100 years on, the phoenix is still flying
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Robert Duncan doesn’t seem the sort of bloke you’d glance twice at if you passed him on the street — unless he was at the wheel of his 1918 Packard.
Not that he drives his extraordinary car that often. Normally it’s stored at Wanaka’s Wings and Wheels museum.
However, on a visit to Wanaka, Driven was offered a drive — and we do mean drive.
All the cars at the museum are privately owned. This isn’t the sort of museum where things go to die, so the Twin Six Packard — yes, it has 12 cylinders under the hood — is ready to go when we are.
Duncan bought the Packard about 10 years ago.
“It had gone from America to Australia,” he says, “and was customs-seized from a guy who brought 50 cars in, and was under-declaring them.
“We bought it from the man who bought it from customs — along with another, as a parts car.”
It was a wreck, the body shell was sitting on the chassis, along with the engine block, and everything else was in boxes.
Duncan likes to keep things original, and says all the running gear is original. Half the panel work has been remade. “It’s 100 years old, for Christ’s sake!”
The wood is new, and some parts had to be replaced. The speaking tube the owners used to relay instructions to the chauffeur is genuine; but it didn’t come with this car.
Duncan has a second Packard and is slowly sourcing bits for that. “Originally we had 175 per cent of two cars.”
Fortunately, Duncan’s a civil engineer by trade, and does much of the mechanical work himself.
He says: “The wood was done by John Martin, at Cromwell, a retired teacher who now just does vintage car wood; the paint at Wanaka’s Rodz and Restos, the upholstery by Steve Whitren, in Alexandra.
He says the nickel brightwork was done by Shiny Bits, in Geraldine.
“And any machining I couldn’t do, was done by Barry Morgan, in Wanaka.”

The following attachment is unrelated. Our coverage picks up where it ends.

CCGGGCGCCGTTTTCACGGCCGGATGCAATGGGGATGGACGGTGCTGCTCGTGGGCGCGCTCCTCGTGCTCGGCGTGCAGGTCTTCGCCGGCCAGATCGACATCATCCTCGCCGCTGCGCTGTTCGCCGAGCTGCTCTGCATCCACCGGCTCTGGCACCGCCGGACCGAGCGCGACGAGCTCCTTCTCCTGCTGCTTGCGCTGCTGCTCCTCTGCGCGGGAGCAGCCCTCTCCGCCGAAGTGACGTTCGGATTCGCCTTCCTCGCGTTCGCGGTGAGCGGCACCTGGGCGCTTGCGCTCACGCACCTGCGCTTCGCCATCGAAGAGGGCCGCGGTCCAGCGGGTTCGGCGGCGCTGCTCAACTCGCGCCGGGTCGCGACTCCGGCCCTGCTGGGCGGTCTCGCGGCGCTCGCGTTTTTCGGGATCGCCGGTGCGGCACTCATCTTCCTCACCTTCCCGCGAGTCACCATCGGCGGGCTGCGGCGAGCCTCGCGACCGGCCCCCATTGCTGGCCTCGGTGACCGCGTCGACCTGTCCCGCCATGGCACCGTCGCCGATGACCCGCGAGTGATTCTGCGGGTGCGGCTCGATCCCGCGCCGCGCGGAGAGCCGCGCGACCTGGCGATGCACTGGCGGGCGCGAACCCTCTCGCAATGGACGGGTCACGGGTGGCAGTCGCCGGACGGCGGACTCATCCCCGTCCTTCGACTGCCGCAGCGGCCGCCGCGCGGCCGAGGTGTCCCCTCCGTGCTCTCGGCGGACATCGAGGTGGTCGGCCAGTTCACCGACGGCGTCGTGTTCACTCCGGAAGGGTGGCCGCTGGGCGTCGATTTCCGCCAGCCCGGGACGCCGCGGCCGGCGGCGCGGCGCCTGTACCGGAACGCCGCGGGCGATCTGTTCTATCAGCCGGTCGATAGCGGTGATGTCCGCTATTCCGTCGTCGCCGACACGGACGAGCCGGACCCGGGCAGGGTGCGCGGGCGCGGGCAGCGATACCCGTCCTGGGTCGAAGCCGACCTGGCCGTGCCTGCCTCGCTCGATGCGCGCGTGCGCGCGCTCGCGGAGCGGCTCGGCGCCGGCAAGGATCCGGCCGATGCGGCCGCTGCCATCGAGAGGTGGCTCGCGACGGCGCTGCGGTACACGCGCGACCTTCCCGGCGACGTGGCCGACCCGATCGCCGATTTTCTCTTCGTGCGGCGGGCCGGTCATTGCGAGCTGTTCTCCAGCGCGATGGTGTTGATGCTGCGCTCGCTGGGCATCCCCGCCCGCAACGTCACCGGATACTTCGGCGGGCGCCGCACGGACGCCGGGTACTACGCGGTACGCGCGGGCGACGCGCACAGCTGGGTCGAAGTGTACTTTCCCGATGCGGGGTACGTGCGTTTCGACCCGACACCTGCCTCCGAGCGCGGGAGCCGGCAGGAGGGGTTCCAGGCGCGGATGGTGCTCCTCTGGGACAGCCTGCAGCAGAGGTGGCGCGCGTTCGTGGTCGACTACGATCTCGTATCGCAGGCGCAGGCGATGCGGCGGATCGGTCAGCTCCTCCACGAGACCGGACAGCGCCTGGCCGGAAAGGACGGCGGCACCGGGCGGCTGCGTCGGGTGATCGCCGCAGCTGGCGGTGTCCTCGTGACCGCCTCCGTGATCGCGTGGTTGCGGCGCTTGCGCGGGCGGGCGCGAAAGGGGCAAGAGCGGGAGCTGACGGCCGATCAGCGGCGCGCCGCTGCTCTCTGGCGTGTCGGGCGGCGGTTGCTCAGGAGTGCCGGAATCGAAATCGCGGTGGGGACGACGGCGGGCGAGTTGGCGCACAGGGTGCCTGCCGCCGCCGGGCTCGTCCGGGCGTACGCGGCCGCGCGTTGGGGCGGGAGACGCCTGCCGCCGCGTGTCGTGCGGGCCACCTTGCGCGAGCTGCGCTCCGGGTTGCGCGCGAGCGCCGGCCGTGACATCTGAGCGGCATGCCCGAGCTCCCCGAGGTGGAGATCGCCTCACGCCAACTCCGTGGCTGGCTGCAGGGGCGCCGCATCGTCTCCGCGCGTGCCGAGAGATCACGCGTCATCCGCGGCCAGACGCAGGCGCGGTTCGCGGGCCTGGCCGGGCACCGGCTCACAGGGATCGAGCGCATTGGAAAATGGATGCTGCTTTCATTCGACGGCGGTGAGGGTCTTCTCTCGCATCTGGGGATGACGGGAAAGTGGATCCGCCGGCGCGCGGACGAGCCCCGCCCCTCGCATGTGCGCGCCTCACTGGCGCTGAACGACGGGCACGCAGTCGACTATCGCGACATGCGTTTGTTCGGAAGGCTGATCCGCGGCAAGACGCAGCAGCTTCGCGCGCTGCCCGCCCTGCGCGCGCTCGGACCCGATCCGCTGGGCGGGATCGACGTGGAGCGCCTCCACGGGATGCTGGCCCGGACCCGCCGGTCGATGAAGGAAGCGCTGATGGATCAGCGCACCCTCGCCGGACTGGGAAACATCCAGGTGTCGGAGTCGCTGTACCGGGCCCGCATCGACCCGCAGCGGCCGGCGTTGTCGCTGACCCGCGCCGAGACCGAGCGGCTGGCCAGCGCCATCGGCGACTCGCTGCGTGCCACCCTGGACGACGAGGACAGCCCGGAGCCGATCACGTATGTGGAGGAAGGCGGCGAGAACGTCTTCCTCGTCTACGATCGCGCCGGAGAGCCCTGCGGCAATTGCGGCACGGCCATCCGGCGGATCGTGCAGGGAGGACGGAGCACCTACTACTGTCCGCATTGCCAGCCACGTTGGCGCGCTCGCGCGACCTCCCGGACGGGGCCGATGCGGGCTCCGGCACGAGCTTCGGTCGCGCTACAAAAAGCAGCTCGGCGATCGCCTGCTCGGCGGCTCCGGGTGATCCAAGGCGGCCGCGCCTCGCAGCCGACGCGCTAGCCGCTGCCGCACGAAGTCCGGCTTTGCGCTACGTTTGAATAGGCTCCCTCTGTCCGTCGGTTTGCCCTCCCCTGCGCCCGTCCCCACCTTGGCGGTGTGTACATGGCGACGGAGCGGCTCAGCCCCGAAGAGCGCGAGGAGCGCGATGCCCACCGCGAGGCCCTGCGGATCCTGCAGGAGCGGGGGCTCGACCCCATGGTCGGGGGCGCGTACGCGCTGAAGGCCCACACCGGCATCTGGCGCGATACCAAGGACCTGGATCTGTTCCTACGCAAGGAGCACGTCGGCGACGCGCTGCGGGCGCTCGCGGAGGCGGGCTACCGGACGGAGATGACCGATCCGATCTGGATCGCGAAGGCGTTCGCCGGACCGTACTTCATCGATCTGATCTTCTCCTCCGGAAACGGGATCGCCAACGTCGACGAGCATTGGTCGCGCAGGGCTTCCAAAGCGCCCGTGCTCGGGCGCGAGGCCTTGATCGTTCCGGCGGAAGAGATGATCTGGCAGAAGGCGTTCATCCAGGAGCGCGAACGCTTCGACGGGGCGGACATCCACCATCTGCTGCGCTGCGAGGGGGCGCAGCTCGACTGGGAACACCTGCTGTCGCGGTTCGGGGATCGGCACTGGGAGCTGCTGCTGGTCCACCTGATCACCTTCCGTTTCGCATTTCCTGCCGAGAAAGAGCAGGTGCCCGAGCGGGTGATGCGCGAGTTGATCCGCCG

You get the impression that with 15 restored cars in Duncan’s garage, all those guys are on speed dial.
The restoration took two years. Duncan worked on the car in the evening and at weekends.
Although Packard built a number of these engines and chassis, this is one of only two made exactly like this. It was a rich man’s town car, costing US$7200 when new, which back then would have bought the equivalent of 27.7 Model T cars.
The body was built to order from a coachbuilder. This one by Fleetwood boasts six “fenders”, or mudguards, and is a semi-collapsible landaulet — with the front seats open, where the chauffeur and footman would sit.
A hood lifts over the spacious rear, with its fold-down table, little drinks cabinet with slots for glasses, its two flower vases, in-built clock and fold-out dicky seat, for kids or maids.
But we’re up front — once the 6948cc motor has fired. First Duncan uses a wooden stick to check the petrol level, then he pressurises the fuel tank and pours a little petrol into each of six priming cocks, before turning the six switches to drop that fuel into six cylinders.
Then he checks the oil. There’s no dipstick; you turn a small tap and if oil pours on to the ground, it doesn’t need topping up. Once the oil is checked, he undoes the cap under the radiator-mounted temperature gauge to top up the water.
Finally it fires, and we pull away. At 67kW — a 2017 1.3-litre Toyota Yaris boasts 63kW — there’s not much power, but plenty of torque. We’re in top (third) gear from 16km/h, and we stay there at junctions, open-road speeds, the lot.
It cruises around 75km/h, could reputedly hit 145km/h, and engine braking is phenomenal, which is good, since the brakes operate only on the rear wheel, the footbrake via a contracting band on the outside of the drum, with the handbrake applying conventional shoes inside – to slow 2.2 tons of car. Oh, did I mention no power steering?
And now it’s my turn. There’s no synchro on the gears and, after fluffing the first change, we’re away. We drive in top gear along the Wanaka waterfront and through town, ignoring the orders coming through the speaking tube from today’s passengers.
We drive up a hill, still in top — by golly this thing’s torquey — and into the countryside, the switch flicked to open the muffler for the full, rich rolling soundtrack, the semi-elliptic leaf springs as bouncy as you’d expect and the car inclined to wander over the road. You have to get used to it and keep a light touch on the wheel.
Finally, to my relief, given my bank account would be insufficient to meet a repair bill, we’re back by the shed, and I’m wrestling it into reverse and backing 5.5m of 100-year-old car into the shadows.
Duncan says that when his car collection started to grow, his wife bought a calendar, added a car per month, and said that when he filled the year he could buy no more.
And now? “She’s buying another calendar.”